Hot Lake – A Hypersaline, Meromictic Lake in Washington
Hypersaline, meromictic Hot Lake is located near Oroville, Washington in northern Okanogan County. Located in a small, glacially-carved basin surrounded by mafic, magnesian rocks, dolomite, and slate rock containing pyrite and pyrrhotite deposits. A relatively fresh mixolimnium is located atop a more saline monimolimnium in Hot Lake.
Magnesium and sulfate are the major ions in Hot Lake, which is unusual among hypersaline lakes. In World War I, when epsomite imports from Germany were halted, the Stewart-Calvert Company mined Hot Lake for epsomite due to its mineralogy. There are several kinds of flora growing within the lake, such as Ruppia maritima and Chara, as well as brine shrimp, such as Artemia salina and Branchinecta campestris.
Also within the lake is a cyanobacterial-dominated benthic phototrophic mat. Structured microbial mats provide an opportunity to analyze the physical and temporal dynamics that feedback into community function as they develop and organizations throughout the season.
Because of peak light absorption and insulation by the overlying water column, the lake has an inverse thermal gradient, sometimes exceeding 50°C at maximum. The monimolimnion also retains heat, making solar-heated waters at Solar Lake some of the hottest on Earth. Benthic cyanobacterial mats that demonstrate seasonal cycling are also found in that location.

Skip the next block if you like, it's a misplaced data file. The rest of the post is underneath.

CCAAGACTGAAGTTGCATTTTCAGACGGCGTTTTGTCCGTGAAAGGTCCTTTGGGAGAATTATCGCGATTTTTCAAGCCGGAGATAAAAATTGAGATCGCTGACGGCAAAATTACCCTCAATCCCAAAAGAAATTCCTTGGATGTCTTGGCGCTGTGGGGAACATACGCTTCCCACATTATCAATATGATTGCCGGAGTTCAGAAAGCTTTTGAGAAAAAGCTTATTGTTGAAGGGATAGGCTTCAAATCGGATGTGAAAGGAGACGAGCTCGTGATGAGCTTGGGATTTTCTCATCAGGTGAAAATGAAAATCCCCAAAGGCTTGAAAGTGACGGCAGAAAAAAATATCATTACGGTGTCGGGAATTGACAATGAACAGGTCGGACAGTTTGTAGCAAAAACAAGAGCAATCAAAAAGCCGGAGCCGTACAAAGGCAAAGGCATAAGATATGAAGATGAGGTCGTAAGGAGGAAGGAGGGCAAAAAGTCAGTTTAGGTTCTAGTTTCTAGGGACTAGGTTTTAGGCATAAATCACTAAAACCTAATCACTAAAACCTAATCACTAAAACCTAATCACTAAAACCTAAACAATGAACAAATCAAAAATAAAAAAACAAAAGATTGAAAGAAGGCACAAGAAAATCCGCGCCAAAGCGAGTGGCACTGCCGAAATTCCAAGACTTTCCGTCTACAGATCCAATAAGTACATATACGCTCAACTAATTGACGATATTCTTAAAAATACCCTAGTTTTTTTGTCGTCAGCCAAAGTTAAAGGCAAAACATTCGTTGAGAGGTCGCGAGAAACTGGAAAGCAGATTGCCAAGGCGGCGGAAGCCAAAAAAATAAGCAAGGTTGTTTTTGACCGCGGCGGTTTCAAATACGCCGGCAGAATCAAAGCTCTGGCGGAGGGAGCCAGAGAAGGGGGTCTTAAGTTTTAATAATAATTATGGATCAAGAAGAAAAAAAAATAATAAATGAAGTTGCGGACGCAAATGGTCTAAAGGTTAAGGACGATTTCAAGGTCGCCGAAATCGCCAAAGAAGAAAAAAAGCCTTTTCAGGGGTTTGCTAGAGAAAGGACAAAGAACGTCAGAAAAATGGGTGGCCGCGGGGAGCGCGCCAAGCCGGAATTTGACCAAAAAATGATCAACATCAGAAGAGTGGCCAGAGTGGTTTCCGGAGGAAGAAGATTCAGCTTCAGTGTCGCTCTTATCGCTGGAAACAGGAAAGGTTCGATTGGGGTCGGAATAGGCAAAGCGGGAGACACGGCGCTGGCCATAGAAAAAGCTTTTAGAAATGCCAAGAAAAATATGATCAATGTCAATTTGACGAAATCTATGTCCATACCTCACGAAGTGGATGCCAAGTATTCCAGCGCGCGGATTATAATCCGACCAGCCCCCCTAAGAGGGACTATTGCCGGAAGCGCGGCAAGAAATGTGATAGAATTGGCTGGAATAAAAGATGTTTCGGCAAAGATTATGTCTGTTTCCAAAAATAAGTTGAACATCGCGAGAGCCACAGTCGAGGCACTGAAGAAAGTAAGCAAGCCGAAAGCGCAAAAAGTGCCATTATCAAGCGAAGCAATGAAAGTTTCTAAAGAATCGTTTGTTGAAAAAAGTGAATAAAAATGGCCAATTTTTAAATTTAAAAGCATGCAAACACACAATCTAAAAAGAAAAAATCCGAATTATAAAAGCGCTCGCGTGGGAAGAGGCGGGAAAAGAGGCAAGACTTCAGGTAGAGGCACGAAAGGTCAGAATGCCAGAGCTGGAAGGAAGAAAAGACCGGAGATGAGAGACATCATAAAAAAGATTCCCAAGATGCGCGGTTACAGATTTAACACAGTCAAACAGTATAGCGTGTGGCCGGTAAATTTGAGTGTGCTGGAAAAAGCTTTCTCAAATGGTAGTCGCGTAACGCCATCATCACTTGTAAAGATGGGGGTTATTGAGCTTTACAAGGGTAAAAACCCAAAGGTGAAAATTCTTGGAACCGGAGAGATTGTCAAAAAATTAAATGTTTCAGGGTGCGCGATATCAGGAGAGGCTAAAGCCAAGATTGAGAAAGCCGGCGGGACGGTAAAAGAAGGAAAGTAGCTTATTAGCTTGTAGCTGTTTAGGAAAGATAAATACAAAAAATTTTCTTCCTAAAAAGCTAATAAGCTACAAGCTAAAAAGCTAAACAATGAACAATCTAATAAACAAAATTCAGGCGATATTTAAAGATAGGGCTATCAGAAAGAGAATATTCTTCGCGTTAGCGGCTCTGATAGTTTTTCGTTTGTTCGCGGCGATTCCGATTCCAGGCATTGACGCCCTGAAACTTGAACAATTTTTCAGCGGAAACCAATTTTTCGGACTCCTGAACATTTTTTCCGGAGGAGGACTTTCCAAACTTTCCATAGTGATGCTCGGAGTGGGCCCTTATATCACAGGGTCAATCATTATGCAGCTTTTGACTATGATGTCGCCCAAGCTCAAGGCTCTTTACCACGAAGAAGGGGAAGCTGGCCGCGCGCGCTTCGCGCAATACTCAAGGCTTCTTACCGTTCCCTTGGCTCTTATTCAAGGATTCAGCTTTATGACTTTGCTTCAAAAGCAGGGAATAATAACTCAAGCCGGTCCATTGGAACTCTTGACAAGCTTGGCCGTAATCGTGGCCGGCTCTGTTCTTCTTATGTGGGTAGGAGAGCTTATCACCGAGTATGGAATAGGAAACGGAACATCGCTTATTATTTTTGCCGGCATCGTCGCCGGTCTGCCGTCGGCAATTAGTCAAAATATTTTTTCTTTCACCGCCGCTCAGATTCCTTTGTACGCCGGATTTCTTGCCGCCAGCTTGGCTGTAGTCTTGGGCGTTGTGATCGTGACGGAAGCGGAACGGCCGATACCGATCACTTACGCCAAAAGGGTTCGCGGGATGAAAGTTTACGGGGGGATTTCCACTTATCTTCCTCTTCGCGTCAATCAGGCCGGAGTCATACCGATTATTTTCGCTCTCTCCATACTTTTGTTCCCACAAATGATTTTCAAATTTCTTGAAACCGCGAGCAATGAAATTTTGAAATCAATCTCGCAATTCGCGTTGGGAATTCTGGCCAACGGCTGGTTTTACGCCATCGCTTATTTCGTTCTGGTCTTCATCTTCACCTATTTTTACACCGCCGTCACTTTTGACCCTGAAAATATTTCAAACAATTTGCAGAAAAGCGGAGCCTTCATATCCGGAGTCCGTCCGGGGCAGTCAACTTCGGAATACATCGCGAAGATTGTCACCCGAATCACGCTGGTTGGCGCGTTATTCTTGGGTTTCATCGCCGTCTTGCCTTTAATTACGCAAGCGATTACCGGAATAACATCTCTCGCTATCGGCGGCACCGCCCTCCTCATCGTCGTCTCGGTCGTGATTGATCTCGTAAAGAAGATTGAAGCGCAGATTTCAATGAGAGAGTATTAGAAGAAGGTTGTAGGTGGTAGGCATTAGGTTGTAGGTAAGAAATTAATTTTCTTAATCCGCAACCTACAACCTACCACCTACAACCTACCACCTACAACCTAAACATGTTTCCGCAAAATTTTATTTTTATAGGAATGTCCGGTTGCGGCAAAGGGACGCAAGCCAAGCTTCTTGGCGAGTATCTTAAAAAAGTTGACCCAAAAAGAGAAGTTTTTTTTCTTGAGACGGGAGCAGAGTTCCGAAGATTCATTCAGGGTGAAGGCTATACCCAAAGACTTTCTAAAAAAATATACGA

The limnology and geology of Hot Lake, as well as the flora that inhabit it, are unique. The microbes of its marginal soils have also been studied in recent years. Hot Lake benthic microbial mat has only been mentioned in a recent study. Although cyanobacteria were identified in the mat, non-cyanobacterial microbial populations were not described.
The mat extended deep into the monimolimnion in 1955 and extended beyond 1.0 m in depth. Through an examination of Hot Lake’s highly dynamic environmental conditions, we examine how the mat community’s composition changes over its seasonal cycle. Also, the phylogenetic turnover of the community based on environmental metadata can be inferred.
Tides pools are repeatedly exposed to maximal salinity for relatively short periods of time as a result of salinity cycling. As salinity conditions range from brackish to extremely hypersaline, the Hot Lake microbial mat community must adapt every year. A significant inflow of precipitation and snowmelt resulted in a seasonal minimum salinity in Hot Lake water at equal depths with the sampled mat in spring.
In September 2011, the DOC in mixolimnion water in Hot Lake reached 23.5 mM, indicating it was unlikely to be carbon-limited. There is a possibility that organisms with broad epsotolerance are positively selected in Hot Lake because salinity increases rapidly throughout the seasonal cycle.